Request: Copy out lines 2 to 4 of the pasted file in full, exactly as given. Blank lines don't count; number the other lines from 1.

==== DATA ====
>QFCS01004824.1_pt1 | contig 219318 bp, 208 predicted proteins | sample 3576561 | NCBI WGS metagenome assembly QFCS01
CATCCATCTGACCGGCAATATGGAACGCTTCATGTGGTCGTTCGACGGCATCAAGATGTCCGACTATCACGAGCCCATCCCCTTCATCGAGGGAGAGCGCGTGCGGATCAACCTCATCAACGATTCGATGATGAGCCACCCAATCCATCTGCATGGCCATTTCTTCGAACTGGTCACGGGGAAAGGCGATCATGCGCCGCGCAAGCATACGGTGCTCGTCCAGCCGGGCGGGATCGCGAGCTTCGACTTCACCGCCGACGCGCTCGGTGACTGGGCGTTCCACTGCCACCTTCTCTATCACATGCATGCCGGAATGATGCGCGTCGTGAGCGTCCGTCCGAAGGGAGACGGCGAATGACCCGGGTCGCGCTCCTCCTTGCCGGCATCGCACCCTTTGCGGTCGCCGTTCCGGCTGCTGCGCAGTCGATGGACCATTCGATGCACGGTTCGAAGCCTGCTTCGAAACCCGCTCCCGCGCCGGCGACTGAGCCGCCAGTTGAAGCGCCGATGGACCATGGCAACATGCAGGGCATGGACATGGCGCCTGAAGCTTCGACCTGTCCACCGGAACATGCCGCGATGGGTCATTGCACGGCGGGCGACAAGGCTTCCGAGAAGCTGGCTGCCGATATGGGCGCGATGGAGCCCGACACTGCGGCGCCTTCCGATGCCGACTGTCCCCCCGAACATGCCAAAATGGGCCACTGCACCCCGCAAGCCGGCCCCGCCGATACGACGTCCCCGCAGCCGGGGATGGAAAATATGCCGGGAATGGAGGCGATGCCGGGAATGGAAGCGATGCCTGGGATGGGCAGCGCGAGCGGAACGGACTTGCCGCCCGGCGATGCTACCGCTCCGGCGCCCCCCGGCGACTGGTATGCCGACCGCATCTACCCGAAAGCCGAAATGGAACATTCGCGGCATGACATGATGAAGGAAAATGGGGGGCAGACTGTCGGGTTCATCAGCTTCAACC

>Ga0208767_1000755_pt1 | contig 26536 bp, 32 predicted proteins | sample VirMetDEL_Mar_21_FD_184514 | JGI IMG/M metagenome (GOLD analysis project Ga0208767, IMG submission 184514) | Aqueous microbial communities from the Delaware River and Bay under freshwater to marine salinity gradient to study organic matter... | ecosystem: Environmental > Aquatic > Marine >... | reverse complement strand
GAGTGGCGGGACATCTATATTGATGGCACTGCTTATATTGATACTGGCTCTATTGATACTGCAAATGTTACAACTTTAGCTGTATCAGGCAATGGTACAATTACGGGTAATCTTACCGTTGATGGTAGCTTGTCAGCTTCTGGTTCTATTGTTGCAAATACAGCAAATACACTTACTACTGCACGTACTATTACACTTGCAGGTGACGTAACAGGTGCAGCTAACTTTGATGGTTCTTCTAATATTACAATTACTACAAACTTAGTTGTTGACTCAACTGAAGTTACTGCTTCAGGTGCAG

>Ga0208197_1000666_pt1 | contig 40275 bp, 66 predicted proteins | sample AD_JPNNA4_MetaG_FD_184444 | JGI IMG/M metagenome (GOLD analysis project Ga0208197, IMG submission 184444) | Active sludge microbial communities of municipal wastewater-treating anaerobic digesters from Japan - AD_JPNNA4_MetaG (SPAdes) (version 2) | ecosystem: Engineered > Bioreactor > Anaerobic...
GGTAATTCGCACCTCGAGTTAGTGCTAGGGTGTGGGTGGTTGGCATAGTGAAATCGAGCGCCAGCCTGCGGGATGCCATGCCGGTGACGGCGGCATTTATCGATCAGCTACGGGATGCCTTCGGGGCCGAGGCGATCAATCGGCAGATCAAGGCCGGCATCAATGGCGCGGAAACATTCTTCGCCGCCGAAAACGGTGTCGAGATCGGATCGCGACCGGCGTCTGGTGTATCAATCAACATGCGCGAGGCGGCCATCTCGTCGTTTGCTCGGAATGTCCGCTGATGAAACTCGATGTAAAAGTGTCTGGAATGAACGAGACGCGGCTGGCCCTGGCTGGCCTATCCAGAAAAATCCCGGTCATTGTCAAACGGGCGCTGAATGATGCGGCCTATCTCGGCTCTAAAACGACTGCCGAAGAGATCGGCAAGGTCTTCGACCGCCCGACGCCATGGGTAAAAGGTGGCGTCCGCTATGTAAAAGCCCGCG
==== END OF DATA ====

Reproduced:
CATCCATCTGACCGGCAATATGGAACGCTTCATGTGGTCGTTCGACGGCATCAAGATGTCCGACTATCACGAGCCCATCCCCTTCATCGAGGGAGAGCGCGTGCGGATCAACCTCATCAACGATTCGATGATGAGCCACCCAATCCATCTGCATGGCCATTTCTTCGAACTGGTCACGGGGAAAGGCGATCATGCGCCGCGCAAGCATACGGTGCTCGTCCAGCCGGGCGGGATCGCGAGCTTCGACTTCACCGCCGACGCGCTCGGTGACTGGGCGTTCCACTGCCACCTTCTCTATCACATGCATGCCGGAATGATGCGCGTCGTGAGCGTCCGTCCGAAGGGAGACGGCGAATGACCCGGGTCGCGCTCCTCCTTGCCGGCATCGCACCCTTTGCGGTCGCCGTTCCGGCTGCTGCGCAGTCGATGGACCATTCGATGCACGGTTCGAAGCCTGCTTCGAAACCCGCTCCCGCGCCGGCGACTGAGCCGCCAGTTGAAGCGCCGATGGACCATGGCAACATGCAGGGCATGGACATGGCGCCTGAAGCTTCGACCTGTCCACCGGAACATGCCGCGATGGGTCATTGCACGGCGGGCGACAAGGCTTCCGAGAAGCTGGCTGCCGATATGGGCGCGATGGAGCCCGACACTGCGGCGCCTTCCGATGCCGACTGTCCCCCCGAACATGCCAAAATGGGCCACTGCACCCCGCAAGCCGGCCCCGCCGATACGACGTCCCCGCAGCCGGGGATGGAAAATATGCCGGGAATGGAGGCGATGCCGGGAATGGAAGCGATGCCTGGGATGGGCAGCGCGAGCGGAACGGACTTGCCGCCCGGCGATGCTACCGCTCCGGCGCCCCCCGGCGACTGGTATGCCGACCGCATCTACCCGAAAGCCGAAATGGAACATTCGCGGCATGACATGATGAAGGAAAATGGGGGGCAGACTGTCGGGTTCATCAGCTTCAACC

>Ga0208767_1000755_pt1 | contig 26536 bp, 32 predicted proteins | sample VirMetDEL_Mar_21_FD_184514 | JGI IMG/M metagenome (GOLD analysis project Ga0208767, IMG submission 184514) | Aqueous microbial communities from the Delaware River and Bay under freshwater to marine salinity gradient to study organic matter... | ecosystem: Environmental > Aquatic > Marine >... | reverse complement strand
GAGTGGCGGGACATCTATATTGATGGCACTGCTTATATTGATACTGGCTCTATTGATACTGCAAATGTTACAACTTTAGCTGTATCAGGCAATGGTACAATTACGGGTAATCTTACCGTTGATGGTAGCTTGTCAGCTTCTGGTTCTATTGTTGCAAATACAGCAAATACACTTACTACTGCACGTACTATTACACTTGCAGGTGACGTAACAGGTGCAGCTAACTTTGATGGTTCTTCTAATATTACAATTACTACAAACTTAGTTGTTGACTCAACTGAAGTTACTGCTTCAGGTGCAG